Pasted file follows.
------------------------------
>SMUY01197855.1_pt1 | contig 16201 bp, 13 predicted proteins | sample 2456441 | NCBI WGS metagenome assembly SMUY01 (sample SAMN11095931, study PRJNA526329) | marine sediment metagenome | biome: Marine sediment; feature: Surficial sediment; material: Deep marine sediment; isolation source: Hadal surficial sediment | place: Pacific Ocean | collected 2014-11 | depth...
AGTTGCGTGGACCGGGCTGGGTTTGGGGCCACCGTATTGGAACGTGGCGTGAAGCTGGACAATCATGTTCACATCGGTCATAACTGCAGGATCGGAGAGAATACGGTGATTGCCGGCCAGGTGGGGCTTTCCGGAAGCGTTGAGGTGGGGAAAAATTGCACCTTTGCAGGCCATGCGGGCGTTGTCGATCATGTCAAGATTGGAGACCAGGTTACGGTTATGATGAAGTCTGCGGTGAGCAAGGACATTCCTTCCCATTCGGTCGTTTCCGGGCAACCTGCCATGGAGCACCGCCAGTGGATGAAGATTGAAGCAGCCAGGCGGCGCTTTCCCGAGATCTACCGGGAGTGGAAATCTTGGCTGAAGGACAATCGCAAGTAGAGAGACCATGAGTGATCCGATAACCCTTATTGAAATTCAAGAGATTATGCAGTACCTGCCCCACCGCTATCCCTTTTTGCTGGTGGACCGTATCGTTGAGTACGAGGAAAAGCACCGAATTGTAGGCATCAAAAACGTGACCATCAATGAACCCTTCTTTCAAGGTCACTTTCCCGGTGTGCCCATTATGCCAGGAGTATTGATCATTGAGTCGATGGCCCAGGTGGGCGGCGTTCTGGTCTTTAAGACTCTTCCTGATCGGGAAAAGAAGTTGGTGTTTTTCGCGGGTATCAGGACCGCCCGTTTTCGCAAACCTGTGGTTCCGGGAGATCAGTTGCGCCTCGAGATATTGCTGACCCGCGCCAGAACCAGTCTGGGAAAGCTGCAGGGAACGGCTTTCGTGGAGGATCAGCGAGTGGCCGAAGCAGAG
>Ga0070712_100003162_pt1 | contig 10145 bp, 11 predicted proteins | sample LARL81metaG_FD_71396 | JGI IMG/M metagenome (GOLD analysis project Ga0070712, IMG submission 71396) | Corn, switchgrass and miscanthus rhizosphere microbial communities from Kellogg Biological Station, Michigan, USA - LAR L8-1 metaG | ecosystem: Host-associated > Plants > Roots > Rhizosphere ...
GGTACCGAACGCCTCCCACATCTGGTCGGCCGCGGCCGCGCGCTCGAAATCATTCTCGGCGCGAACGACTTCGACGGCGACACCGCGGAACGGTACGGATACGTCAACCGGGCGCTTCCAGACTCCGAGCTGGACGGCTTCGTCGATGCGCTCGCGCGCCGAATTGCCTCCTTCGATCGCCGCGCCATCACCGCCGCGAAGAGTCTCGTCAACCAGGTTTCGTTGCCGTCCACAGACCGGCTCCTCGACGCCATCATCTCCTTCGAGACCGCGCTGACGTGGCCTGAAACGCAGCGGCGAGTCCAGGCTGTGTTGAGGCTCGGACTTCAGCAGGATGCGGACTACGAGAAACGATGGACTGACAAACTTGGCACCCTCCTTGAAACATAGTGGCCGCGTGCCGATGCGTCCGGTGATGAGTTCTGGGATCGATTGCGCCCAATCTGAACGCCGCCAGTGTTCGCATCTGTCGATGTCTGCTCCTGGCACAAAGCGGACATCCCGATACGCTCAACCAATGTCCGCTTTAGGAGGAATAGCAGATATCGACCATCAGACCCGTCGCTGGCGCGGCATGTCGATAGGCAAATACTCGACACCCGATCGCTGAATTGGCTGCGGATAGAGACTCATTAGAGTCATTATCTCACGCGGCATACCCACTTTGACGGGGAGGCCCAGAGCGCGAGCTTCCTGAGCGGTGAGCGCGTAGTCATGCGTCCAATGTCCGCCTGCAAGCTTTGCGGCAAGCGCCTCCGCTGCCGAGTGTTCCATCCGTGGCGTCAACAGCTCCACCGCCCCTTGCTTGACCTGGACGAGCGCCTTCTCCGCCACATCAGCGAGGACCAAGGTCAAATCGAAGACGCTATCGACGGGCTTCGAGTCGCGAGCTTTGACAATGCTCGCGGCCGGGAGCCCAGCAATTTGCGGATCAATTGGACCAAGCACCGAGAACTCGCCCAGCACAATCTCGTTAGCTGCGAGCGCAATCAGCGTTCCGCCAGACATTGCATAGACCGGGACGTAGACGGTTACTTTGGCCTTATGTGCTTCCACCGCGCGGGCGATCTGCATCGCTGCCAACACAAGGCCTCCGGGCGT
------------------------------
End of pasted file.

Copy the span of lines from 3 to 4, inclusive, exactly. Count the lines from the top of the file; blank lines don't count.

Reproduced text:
>Ga0070712_100003162_pt1 | contig 10145 bp, 11 predicted proteins | sample LARL81metaG_FD_71396 | JGI IMG/M metagenome (GOLD analysis project Ga0070712, IMG submission 71396) | Corn, switchgrass and miscanthus rhizosphere microbial communities from Kellogg Biological Station, Michigan, USA - LAR L8-1 metaG | ecosystem: Host-associated > Plants > Roots > Rhizosphere ...
GGTACCGAACGCCTCCCACATCTGGTCGGCCGCGGCCGCGCGCTCGAAATCATTCTCGGCGCGAACGACTTCGACGGCGACACCGCGGAACGGTACGGATACGTCAACCGGGCGCTTCCAGACTCCGAGCTGGACGGCTTCGTCGATGCGCTCGCGCGCCGAATTGCCTCCTTCGATCGCCGCGCCATCACCGCCGCGAAGAGTCTCGTCAACCAGGTTTCGTTGCCGTCCACAGACCGGCTCCTCGACGCCATCATCTCCTTCGAGACCGCGCTGACGTGGCCTGAAACGCAGCGGCGAGTCCAGGCTGTGTTGAGGCTCGGACTTCAGCAGGATGCGGACTACGAGAAACGATGGACTGACAAACTTGGCACCCTCCTTGAAACATAGTGGCCGCGTGCCGATGCGTCCGGTGATGAGTTCTGGGATCGATTGCGCCCAATCTGAACGCCGCCAGTGTTCGCATCTGTCGATGTCTGCTCCTGGCACAAAGCGGACATCCCGATACGCTCAACCAATGTCCGCTTTAGGAGGAATAGCAGATATCGACCATCAGACCCGTCGCTGGCGCGGCATGTCGATAGGCAAATACTCGACACCCGATCGCTGAATTGGCTGCGGATAGAGACTCATTAGAGTCATTATCTCACGCGGCATACCCACTTTGACGGGGAGGCCCAGAGCGCGAGCTTCCTGAGCGGTGAGCGCGTAGTCATGCGTCCAATGTCCGCCTGCAAGCTTTGCGGCAAGCGCCTCCGCTGCCGAGTGTTCCATCCGTGGCGTCAACAGCTCCACCGCCCCTTGCTTGACCTGGACGAGCGCCTTCTCCGCCACATCAGCGAGGACCAAGGTCAAATCGAAGACGCTATCGACGGGCTTCGAGTCGCGAGCTTTGACAATGCTCGCGGCCGGGAGCCCAGCAATTTGCGGATCAATTGGACCAAGCACCGAGAACTCGCCCAGCACAATCTCGTTAGCTGCGAGCGCAATCAGCGTTCCGCCAGACATTGCATAGACCGGGACGTAGACGGTTACTTTGGCCTTATGTGCTTCCACCGCGCGGGCGATCTGCATCGCTGCCAACACAAGGCCTCCGGGCGT